Movie Article

In Short

Notable movies for the week of May 4 -- Short reviews on recently released titles

Notable movies for the week of May 4

Chattahoochee (R)
An institutionalized Korean War veteran (Gary Oldman) endures every imaginable form of squalor and cruelty to become the hippie Christ of the psycho ward in director Mick Jackson's lurid yet dramatically inert film. British actor Oldman does an ace impersonation of a drawling American redneck, but it isn't enough to salvage this sluggishly written and directed ''expose.'' Dennis Hopper is surprisingly understated and touching as Oldman's looney-bin cohort. D+

The First Power (R)
Swiping an idea from Wes Craven's Shocker (which in turn lifted it from The Hidden), this thriller is yet another story of an evil force that leaps from body to body. Starring Lou Diamond Phillips (who looks way too skinny to be a cop), the movie is just a low-grade spectacular with occult cliches, but it's enough to get you wondering: Will we someday look back with nostalgia at an era when monsters could actually be killed? D

The Gods Must Be Crazy II (R)
It's no great shock that Jamie Uys' Bushman sequel doesn't feel nearly as fresh as the original. The surprise is that it's a disaster — witless and crude, and patently offensive. The nifty silent-comedy routines of the first movie have given way to relentless sound effects and fast motion (it's like watching South Africa's Unfunniest Home Videos), and Uys' patronization of the Bushmen can no longer be regarded as innocent folly. It is, quite simply, a beguiling form of racism. F

I Love You to Death (R)
Kevin Kline's likable ham performance as a pizza-shop Casanova who — quite literally — cannot be killed isn't enough to save Lawrence Kasdan's laborious marital-revenge comedy. The film is supposedly based on an actual incident, but when Kline starts demonstrating his near-bionic survival abilities, it turns into a leaden supernatural sitcom. D+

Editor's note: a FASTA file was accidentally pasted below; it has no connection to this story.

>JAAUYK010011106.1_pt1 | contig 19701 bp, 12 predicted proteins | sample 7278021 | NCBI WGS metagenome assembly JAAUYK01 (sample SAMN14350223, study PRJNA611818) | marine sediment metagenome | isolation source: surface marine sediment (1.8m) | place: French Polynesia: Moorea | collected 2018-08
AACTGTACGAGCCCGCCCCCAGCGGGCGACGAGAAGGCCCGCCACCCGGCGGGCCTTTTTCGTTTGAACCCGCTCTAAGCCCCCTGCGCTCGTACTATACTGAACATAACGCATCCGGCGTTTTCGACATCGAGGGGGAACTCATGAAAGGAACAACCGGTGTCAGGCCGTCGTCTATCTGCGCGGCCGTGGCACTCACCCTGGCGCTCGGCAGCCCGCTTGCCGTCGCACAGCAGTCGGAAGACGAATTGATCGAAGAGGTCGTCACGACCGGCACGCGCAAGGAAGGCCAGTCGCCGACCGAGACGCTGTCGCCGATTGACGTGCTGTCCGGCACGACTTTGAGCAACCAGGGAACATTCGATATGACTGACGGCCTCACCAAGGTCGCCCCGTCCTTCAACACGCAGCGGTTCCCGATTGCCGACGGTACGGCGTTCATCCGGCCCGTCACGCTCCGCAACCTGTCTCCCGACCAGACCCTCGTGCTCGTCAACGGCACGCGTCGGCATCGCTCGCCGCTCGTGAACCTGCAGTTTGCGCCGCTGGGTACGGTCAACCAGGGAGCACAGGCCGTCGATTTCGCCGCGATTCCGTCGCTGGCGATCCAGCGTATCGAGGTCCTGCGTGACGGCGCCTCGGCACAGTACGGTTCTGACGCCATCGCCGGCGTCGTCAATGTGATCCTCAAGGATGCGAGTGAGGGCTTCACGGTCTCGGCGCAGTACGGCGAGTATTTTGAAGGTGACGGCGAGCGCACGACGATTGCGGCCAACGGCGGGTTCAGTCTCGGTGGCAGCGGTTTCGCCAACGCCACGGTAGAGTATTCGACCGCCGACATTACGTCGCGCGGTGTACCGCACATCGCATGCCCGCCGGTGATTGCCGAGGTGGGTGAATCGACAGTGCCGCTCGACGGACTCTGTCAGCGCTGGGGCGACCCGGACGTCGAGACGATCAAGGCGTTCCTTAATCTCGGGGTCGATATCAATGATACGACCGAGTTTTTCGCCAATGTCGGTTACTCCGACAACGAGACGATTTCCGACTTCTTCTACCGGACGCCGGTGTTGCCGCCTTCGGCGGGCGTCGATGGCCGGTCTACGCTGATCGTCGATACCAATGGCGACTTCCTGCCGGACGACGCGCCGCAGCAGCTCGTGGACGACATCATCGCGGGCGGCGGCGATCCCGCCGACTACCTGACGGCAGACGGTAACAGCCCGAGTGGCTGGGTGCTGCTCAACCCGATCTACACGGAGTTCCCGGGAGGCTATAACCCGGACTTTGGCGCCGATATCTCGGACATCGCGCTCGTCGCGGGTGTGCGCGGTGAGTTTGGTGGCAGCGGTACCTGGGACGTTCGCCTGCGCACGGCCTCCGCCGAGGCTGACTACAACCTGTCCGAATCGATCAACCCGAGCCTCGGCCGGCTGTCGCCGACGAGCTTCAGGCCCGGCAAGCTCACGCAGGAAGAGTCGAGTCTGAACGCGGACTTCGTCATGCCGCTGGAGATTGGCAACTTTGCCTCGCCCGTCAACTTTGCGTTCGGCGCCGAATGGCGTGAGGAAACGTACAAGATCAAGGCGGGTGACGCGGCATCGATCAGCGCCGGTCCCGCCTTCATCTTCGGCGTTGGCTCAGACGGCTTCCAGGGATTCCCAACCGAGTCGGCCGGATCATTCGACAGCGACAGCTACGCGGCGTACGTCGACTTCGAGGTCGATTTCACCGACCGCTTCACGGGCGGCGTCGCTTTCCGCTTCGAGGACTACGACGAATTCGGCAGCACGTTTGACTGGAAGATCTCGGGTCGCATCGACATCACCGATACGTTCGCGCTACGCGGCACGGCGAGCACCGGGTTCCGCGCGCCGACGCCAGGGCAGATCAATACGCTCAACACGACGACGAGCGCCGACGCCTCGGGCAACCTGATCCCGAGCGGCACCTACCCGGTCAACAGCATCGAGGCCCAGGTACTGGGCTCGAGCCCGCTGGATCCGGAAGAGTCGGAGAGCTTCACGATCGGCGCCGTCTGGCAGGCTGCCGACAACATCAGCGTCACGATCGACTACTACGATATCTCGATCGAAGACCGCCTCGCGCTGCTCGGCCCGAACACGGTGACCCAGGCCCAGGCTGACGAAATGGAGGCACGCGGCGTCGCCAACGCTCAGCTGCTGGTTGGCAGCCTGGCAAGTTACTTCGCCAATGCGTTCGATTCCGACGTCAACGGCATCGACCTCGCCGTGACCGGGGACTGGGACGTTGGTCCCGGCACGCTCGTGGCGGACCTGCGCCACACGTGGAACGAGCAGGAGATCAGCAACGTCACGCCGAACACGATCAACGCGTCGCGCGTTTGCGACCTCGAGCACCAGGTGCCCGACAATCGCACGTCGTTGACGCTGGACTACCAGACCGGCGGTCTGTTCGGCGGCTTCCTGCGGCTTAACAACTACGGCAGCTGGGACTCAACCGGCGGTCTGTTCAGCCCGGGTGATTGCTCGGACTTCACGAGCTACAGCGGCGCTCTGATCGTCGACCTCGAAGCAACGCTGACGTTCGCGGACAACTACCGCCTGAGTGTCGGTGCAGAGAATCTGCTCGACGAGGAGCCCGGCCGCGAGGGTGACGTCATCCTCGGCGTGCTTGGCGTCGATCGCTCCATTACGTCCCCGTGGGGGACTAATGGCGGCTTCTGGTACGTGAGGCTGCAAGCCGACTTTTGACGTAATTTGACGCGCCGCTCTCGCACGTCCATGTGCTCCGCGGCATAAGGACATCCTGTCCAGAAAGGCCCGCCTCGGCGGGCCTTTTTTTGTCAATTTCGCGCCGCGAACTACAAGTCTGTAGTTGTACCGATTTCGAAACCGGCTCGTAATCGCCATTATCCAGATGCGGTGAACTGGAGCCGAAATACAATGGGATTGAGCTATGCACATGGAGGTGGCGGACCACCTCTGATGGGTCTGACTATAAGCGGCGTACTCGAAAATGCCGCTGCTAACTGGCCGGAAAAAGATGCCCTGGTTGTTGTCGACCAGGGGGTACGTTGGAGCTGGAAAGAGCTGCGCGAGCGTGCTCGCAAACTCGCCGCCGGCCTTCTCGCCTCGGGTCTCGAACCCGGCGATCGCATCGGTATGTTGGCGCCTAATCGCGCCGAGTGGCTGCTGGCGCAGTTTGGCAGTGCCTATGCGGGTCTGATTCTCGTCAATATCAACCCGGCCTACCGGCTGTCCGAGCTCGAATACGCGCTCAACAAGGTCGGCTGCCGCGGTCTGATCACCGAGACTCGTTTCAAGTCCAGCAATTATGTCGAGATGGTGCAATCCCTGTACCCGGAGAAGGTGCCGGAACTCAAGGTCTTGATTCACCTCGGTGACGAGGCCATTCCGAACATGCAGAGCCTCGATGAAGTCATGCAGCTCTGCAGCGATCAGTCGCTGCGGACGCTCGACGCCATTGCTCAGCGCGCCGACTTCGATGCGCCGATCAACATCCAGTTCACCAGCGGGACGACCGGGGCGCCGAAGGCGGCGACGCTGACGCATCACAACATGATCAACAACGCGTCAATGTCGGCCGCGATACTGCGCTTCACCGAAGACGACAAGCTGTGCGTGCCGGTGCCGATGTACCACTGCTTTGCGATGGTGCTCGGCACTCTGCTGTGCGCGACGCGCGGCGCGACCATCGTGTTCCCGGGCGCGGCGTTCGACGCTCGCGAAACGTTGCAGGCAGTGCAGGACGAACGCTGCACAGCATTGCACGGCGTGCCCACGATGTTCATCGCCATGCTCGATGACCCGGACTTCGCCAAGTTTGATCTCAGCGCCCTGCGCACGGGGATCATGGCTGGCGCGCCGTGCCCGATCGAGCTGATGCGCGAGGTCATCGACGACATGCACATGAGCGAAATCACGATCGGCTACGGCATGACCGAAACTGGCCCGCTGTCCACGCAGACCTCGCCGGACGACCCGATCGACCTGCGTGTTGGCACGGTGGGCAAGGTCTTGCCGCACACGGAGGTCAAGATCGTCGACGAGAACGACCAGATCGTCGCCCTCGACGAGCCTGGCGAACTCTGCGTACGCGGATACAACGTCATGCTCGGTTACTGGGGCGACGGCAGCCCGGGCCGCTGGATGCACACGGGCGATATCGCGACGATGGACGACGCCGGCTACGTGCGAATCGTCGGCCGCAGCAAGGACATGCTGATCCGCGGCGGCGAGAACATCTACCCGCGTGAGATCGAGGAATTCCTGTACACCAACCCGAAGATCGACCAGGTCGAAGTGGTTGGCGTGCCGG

Monsieur Hire (R)
Movies about voyeurs should be nothing if not titillating, and this French entry certainly qualifies — though in a ''tasteful'' way. Michel Blanc plays a middle-aged Peeping Tom who's less a pervert than a soulful, Victorian obsessive; gradually, he becomes aware that his sexual fixations are, in fact, romantic. The plot, which hinges on the murder of a young woman, is involving in a conventional way, yet isn't tricky enough to work on the mystery-thriller level. Still, Blanc's sad, severe performance holds you — as does Sandrine Bonnaire's as his ravishing 'cross-the-courtyard muse. B

Q&A (R)
Sidney Lumet's new police movie is an epic portrait of an urban bureaucratic nightmare — it's about a criminal-justice system so saturated with cronyism and rancor that it's beginning to strangle itself. Nick Nolte gives a performance of venomous brilliance as Mike Brennan, a treacherous NYPD rogue at the heart of a homicide cover-up. The movie has its flaws, but it's a superbly complex vision of racism and corruption — Lumet's darkest, most labyrinthine drama yet. A-

Vital Signs (R)
Here is a youth-schlock soap opera that plays like some junior-high fantasy of what it would be like to go to med school. Still, director Marisa Silver has staged the stock romantic shenanigans with considerable zip; the movie never strays far from camp, but on its own shameless terms it delivers. Jimmy Smits is terrific as a hipster surgeon dispensing suave lessons in medical ethics. B-

Originally posted May 04, 1990 Published in issue #12 May 04, 1990 Order article reprints
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